Ever since it broke through to a worldwide audience via the iconic Game Boy version, Tetris has never really gone away in the ensuing thirty years. Still, there are periods when the classic puzzle game seems to be experiencing a renaissance, and this is one of those times— first, with last year's Tetris Effect for PlayStation 4, and now, with the battle royale-inspired Switch exclusive Tetris 99.
While rumors abound of eventual new modes being added some day, as it stands, Tetris 99— which is available now for the low, low price of zero dollars for Switch Online subscribers— contains only its main mode, pitting 99 players against each other in a last-man-standing version of the timeless game. On the surface, Tetris 99 feels mostly like simple, classic Tetris except with 98 other people playing against you, but there is a lot more going in with the game than a lot of players realize. Simply playing it as a standard game of Tetris might help you avoid elimination among the first ten or twenty players, but the key to consistently strong standings and ultimately finishing as the last player standing requires digging a little deeper and figuring out the higher-level tricks to being among the best Tetris 99 players.
First off, if for some reason you have a Switch and haven't downloaded Tetris 99, go do it now. And if you aren't a Switch Online subscriber, go ahead and sign up for a year— Tetris 99 alone is worth the cost, trust us on that. All that's left to do is check out these tips and you'll be clearing the field like a boss.
20 Manually Target Individual Opponents
One of the most remarkable things about Tetris 99 is that the game's servers can not only handle 99 games of Tetris happening simultaneously, but it shows all 99 of them on everyone's screen, with your grid in the middle and everyone else's playing out in real time on either side. But all of those fields aren't just on display so the developers can show off— you are able to specifically choose who you want to attack at any time.
While playing in TV mode, the left Joy-Con analog stick can be used to move a target around the other fields and let you choose which player will be on the receiving end of any garbage blocks you send out. In tablet mode, you can simply touch someone's field to put them in your crosshairs.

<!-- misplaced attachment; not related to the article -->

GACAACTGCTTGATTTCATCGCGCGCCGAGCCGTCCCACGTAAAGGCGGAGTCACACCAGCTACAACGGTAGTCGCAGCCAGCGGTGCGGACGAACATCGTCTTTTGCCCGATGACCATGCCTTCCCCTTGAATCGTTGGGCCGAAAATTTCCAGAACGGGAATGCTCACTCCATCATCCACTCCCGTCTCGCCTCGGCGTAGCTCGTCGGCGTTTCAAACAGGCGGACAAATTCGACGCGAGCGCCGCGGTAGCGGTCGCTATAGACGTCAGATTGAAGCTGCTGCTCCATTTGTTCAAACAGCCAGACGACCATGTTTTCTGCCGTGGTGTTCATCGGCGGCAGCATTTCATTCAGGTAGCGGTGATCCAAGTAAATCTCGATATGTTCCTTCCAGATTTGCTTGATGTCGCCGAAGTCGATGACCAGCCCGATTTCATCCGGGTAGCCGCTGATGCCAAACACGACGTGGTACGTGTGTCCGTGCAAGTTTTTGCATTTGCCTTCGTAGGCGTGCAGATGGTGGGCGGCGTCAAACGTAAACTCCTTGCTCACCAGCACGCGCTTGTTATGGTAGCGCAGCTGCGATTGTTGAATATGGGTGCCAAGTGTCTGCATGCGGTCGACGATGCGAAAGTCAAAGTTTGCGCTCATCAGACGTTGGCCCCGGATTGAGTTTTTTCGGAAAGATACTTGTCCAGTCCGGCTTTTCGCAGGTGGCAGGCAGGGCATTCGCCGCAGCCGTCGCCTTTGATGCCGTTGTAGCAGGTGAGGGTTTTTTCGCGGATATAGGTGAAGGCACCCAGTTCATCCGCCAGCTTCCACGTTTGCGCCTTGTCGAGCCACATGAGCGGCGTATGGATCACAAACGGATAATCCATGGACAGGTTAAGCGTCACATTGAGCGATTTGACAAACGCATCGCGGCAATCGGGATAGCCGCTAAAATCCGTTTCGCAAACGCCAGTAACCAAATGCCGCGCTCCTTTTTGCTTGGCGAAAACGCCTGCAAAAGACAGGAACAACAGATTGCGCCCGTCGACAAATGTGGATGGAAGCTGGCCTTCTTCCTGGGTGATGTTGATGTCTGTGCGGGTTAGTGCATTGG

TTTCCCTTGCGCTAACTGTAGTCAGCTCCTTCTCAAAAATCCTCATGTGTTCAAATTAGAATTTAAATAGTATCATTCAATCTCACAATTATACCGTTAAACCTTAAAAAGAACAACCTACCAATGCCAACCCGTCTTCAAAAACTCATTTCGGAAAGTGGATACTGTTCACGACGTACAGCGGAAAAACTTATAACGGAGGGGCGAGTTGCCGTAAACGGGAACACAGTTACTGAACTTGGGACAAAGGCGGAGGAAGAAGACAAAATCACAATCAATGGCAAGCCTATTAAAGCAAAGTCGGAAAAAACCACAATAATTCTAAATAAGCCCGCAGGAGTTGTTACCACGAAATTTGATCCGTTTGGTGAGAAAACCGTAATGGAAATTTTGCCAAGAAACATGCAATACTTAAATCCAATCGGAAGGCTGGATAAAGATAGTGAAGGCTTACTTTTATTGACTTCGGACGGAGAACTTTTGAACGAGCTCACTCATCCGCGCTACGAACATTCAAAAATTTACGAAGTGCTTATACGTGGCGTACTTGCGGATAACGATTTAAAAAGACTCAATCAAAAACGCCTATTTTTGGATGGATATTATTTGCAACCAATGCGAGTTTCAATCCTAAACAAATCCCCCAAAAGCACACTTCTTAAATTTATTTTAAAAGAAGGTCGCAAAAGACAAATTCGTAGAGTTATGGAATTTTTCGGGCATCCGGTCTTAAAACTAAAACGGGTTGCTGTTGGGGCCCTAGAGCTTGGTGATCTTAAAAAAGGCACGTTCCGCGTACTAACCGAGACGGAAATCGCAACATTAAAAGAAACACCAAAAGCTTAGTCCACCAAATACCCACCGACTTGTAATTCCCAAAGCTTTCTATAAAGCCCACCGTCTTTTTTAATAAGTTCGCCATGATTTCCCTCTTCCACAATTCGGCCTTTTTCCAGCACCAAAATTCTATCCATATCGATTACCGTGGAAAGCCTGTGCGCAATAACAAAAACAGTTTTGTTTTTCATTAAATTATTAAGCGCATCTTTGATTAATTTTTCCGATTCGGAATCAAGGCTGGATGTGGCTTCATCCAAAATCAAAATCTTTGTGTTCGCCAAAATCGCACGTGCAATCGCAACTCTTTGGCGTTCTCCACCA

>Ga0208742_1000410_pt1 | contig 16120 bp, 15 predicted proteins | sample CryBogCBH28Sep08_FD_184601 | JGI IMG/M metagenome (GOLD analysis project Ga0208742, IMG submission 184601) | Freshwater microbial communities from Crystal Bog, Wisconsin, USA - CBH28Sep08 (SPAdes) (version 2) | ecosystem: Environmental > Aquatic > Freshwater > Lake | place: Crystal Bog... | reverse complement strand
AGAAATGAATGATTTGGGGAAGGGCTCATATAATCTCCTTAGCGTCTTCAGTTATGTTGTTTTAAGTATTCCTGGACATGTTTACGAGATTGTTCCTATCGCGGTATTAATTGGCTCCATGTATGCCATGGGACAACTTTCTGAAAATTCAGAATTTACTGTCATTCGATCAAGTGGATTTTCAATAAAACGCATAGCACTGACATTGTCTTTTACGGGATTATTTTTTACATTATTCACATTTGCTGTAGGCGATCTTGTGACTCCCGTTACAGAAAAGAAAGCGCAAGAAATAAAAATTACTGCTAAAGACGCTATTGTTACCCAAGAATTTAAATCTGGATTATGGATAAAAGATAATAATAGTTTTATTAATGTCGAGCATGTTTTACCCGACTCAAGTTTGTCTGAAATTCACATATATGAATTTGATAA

19 Perform A 10-Line Attack
This should go without saying, especially to players who are already familiar with previous Tetris game battle modes, but the more lines you clear at once the more powerful your attack. The classic Tetris— clearing four lines at once— is obviously one of the more powerful attacks, and the number of garbage blocks they produce goes up with subsequent consecutive Tetrises. But the most powerful single attack, not considering combos or badge level or any of that, is something that is, not surprisingly, very difficult to pull off.
Should you manage a Full Clear— which means completely clearing your grid at any point— instantly results in a whopping ten lines of garbage blocks to an unsuspecting opponent. It doesn't happen often, but boy is it worth the trouble if you can do it.
18 Hone Your Skills On A Lower-Stakes Version
Like a lot of online-only games, it's kind of all-or-nothing with Tetris 99. The only way to play the game is to jump in and play it with 98 other players— as of now, there are no offline modes or any ways to really practice at all other than simply playing regular matches.
However, there many, many different versions of Tetris available, and as long as it's not a version with any particularly quirky rule sets, just about any will do as far as playing them simply to hone your basic Tetris skills. That said, if you'd like to practice in a setting that is somewhat similar to Tetris 99, the free, official, browser-based Tetris Friends is a good option, as it even has a mode called Free-For-All that is similar to Tetris 99 but on a much smaller scale.
17 Increase Your Attack Power
The basic premise of battle-based Tetris is usually something along the lines of "clear lines to send garbage blocks to the other player(s)," with doubles, triples, and Tetrises obviously resulting in greater attacks. Tetris 99 is no different, with bigger moves and higher combos dealing bigger amounts of potential damage to opponents.
But Tetris 99 also has a new system in place in this regard: badges. As you play, you earn badges, up to four total, and this has a direct impact on how powerful your attacks are. One badge increases your attack power by 25%, two increases it by 50%, and so on until you've literally doubled your strength with four badges. You can see how many badges you have and the current state of your attack multiplayer in the lower right of your play area.
16 Steal Other Players' Badges
So now you know how badges work, but what is the quickest way to get more? It's not through normal play, though that'll get you there eventually— it's by KOing players with badges, which steals them from the knocked out player and gives them to you. In other words, finishing off a player with four badges gives you four badges, just like that.
In fact, you can even specifically target the players who are currently winning the badge game during a match by switching your attack method to "badges" (flicking right on the right stick). This focuses your attacks on whatever player currently has the most badges, which gives you the potential to take their place should you deliver their final blow. Just be careful— that'll make you become the prime target for other potential badge-stealers.
15 Know How Soon An Attack Is Coming
This particular version of Tetris is entirely based around battling— there isn't even a score displayed anywhere. All that matters is surviving for the longest, which means withstanding the attacks of as many as 98 other players. Luckily, the game at least clues you in on how soon an impending attack is going to hit and how much time you have to do things to reduce their impact.